Surgery in Thyroid Cancer


What is Thyroidectomy?

Thyroidectomy is surgical removal of the thyroid gland. It is the most common Surgery for thyroid cancer. It is done through an incision, a few inches long, across the front of the neck. Thyroidectomy are of two types:

Total thyroidectomy: When the entire thyroid gland is removed.

Near-total thyroidectomy: When nearly all of the thyroid gland is removed.

How is Thyroidectomy performed?

Standard thyroidectomy. The surgeon makes a small incision near the base or middle of the neck. This gives the surgeon direct access to the patient’s thyroid gland.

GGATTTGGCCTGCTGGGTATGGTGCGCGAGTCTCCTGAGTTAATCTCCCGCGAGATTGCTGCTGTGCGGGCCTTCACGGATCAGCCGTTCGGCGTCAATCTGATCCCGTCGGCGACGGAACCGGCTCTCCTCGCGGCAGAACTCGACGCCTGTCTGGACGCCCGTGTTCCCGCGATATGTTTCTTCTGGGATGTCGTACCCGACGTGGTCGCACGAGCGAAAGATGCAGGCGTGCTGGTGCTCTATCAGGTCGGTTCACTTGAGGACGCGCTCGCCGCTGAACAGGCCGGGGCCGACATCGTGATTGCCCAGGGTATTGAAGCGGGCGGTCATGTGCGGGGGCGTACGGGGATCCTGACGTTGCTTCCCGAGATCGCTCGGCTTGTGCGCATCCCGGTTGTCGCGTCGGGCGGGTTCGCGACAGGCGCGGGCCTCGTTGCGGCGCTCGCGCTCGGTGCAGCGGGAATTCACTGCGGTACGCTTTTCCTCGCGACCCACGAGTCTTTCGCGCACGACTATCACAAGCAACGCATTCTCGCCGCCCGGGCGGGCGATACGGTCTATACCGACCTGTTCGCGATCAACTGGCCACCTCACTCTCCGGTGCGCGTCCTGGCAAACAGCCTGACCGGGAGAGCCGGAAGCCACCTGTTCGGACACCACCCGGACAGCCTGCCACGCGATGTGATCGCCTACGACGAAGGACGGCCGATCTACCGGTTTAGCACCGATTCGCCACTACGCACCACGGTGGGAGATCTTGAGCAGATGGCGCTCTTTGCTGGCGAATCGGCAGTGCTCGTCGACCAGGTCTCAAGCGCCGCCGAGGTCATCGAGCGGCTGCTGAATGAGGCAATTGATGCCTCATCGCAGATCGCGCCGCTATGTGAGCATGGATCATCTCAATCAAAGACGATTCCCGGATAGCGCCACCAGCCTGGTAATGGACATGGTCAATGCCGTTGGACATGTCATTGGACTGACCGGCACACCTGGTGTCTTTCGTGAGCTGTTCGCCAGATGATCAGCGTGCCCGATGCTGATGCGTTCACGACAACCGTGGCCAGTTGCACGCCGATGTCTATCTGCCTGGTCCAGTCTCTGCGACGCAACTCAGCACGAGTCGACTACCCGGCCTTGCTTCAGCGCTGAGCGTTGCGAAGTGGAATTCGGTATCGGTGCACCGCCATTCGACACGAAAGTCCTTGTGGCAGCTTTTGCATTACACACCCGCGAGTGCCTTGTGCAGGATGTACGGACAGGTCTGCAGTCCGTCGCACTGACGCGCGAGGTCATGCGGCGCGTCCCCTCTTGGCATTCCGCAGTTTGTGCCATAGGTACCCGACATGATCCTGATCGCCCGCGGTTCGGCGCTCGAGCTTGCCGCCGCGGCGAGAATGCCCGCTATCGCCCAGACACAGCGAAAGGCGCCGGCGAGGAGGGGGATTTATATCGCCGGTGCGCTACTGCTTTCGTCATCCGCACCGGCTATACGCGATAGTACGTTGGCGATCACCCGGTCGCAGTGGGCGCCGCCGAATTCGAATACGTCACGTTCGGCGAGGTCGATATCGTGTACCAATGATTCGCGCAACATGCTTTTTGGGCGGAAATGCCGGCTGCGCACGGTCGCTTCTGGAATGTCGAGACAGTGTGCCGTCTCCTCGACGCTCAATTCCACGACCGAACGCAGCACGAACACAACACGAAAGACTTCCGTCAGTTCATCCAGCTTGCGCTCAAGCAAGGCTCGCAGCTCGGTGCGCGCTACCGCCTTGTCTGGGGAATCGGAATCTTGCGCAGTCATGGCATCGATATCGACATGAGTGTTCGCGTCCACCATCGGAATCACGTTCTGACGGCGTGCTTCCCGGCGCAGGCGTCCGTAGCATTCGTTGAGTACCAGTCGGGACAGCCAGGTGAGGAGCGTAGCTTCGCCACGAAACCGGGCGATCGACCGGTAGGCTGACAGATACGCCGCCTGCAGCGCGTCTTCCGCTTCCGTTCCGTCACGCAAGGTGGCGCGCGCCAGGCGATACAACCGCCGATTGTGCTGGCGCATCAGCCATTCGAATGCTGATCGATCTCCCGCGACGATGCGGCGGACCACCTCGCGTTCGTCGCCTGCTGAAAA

Endoscopic thyroidectomy. In this procedure, the surgeon makes a single small incision. The Surgery is similar to a standard thyroidectomy except that a scope and video monitor are used to guide the procedure rather than surgical loupe magnification, which is special eyewear.

Robotic thyroidectomy. The surgeon makes a cut and then uses a robotic tool to perform the thyroidectomy.

What are the side effects on Thyroidectomy?

Potential risks of a thyroidectomy include:

  • Bleeding or infection
  • Difficulty breathing
  • Permanent hoarseness or weak voice due to nerve damage
  • Injury to parathyroid glands or their blood supply, which can cause low blood Calcium levels and sometimes muscle spasms or other neuromuscular symptoms.